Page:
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Food History, Trivia, Quotes, Humor, Poetry, Recipes
MAY, 16, 2002     Vol 3 #18   ISSN 1535-5659
James T. Ehler, Editor, [email protected]
 By subscription only!  You are receiving this newsletter
 because you requested a subscription.
 Unsubscribe instructions are at the end of this newsletter.

    =>  Website News
    =>  How to become a Member link 
    =>  Quotes and Trivia
    =>  Website of the Week
    =>  Ancient & Classic Recipes
    =>  Food Trivia Questions
    =>  Readers questions
    =>  This Weeks Calendar
    =>  Did you know?
    =>  Who's Who in the Culinary Arts
    =>  Recipe Requests from subscribers
    =>  Answers to Food Trivia Questions
    =>  Subscribe/Unsubscribe information

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The newsletter is late this week because I have been working
to get ready to move the website to new servers with a new
domain hosting service to accomodate future growth.

CHECK THE WEBSITE DAILY - New FOOD QUIZ questions each day on
the website, along with a Daily Culinary Quote, Daily Trivia,
Today in Food History, and other interesting culinary facts.

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*Become a MEMBER of the Food Reference Website
CLICK this link for information:

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"Cookery is become an art, a noble science; cooks are gentlemen."
Robert Burton, English cleric and writer, (1577-1640)
'Anatomy of a Melancholy'

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Bark from various species of the Cinchona is the source of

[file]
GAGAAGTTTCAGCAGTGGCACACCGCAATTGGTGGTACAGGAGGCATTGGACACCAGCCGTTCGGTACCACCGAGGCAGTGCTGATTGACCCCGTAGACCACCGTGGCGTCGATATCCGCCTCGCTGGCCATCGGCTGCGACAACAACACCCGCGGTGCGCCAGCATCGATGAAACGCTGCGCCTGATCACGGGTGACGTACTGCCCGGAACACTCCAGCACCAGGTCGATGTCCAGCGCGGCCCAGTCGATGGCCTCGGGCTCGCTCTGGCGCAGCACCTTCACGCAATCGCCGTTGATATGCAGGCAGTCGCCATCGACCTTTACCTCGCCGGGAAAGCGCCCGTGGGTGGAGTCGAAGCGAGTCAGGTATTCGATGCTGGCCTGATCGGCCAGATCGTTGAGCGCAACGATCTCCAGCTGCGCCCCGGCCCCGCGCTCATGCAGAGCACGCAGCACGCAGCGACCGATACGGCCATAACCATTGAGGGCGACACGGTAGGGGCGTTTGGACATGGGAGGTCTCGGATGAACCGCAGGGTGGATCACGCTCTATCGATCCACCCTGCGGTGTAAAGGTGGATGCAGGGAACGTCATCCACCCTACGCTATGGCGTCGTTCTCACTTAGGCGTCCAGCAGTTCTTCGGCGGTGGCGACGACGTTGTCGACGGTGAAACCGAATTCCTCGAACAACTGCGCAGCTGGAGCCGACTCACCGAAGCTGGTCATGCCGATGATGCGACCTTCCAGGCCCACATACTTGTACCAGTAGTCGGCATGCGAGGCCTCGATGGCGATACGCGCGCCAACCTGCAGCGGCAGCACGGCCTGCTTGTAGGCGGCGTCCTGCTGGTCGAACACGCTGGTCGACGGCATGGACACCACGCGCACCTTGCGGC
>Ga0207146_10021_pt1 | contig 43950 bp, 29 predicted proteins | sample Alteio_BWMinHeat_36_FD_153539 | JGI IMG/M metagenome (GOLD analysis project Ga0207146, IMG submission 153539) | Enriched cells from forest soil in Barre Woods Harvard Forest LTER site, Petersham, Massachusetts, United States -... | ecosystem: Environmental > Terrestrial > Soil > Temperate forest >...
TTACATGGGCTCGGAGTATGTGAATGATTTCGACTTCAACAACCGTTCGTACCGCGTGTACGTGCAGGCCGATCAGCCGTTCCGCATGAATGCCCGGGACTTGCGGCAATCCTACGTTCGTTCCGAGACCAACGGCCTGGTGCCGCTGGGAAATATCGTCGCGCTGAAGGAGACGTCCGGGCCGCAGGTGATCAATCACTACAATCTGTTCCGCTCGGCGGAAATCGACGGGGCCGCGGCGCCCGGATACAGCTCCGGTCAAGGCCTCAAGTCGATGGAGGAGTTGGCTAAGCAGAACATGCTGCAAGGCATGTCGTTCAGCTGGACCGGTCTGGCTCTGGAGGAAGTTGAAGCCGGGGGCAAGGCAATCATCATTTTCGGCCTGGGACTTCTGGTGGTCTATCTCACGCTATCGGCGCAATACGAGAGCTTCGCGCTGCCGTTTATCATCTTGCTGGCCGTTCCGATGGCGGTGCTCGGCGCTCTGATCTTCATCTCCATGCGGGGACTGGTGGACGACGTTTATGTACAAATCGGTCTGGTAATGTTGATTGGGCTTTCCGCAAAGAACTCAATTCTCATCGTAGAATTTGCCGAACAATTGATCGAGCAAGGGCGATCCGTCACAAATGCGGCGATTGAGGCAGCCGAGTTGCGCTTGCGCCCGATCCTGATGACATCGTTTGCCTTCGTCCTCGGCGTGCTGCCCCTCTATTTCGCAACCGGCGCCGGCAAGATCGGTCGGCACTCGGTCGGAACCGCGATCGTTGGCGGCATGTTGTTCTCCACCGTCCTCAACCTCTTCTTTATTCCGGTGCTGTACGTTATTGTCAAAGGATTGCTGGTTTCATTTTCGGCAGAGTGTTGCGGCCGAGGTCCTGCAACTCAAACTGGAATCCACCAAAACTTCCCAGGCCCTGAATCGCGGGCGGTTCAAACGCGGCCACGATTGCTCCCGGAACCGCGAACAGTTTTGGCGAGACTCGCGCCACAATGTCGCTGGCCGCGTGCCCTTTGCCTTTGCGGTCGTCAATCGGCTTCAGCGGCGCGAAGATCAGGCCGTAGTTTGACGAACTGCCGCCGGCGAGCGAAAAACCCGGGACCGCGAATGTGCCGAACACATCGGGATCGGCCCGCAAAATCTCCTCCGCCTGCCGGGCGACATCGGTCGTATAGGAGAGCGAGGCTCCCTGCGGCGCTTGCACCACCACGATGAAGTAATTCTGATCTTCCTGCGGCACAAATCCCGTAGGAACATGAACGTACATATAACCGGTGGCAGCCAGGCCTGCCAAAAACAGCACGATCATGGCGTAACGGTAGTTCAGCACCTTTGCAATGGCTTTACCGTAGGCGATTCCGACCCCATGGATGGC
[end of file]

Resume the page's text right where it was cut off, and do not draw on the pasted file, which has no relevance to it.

quinine, used to treat malaria. Cinchona bark extracts are also
used in tonic water, bitters, aperitifs, soft drinks, and even
ice cream.

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Only the best of the best will be recommended here. These are
NOT paid ads, they are my personal recommendations gleaned from
countless websites I have visited during the course of my
research efforts on food related subjects.

2 websites with similar content are this weeks choice.
There are links at these sites to thousands of culinary schools
in the U.S. and around the world. If you are considering a career
with food, you should visit these sites.

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The Food Trivia Quizzes are now moved to their own separate section after the newsletter is e-mailed. Check the Navigation Bar at the top of the page.

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QUESTION: Do you know a statistic about the percentage of their
resources/ money that people used to spend on food historically
compared to what they spend now?   Thanks.  Lara

ANSWER: United States % income spent on food
1920   27%
1940   21%
1960   18%
1980   14%
2000   10%
For comparison, in 1993
Poland   35%
Romania  58%
European Union average  21%

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"I'm only a beer teetotaler, not a champagne teetotaler."
George Bernard Shaw, British playwright and critic (1856-1950)

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Roquefort cheese is made from ewes' (sheep's) milk, and is one
of the world's oldest known cheeses. It was mentioned by Pliny
and was Charlemagne's favorite cheese. The blue veining is the
mold Penicillium roqueforti, and originally came from the
walls of the limestone caves in the south of France where the
cheese was ripened. Today the mold is injected into the cheese
to ensure even distribution, but it is still aged in the same
caves.  All true Roquefort cheese has a red sheep brand on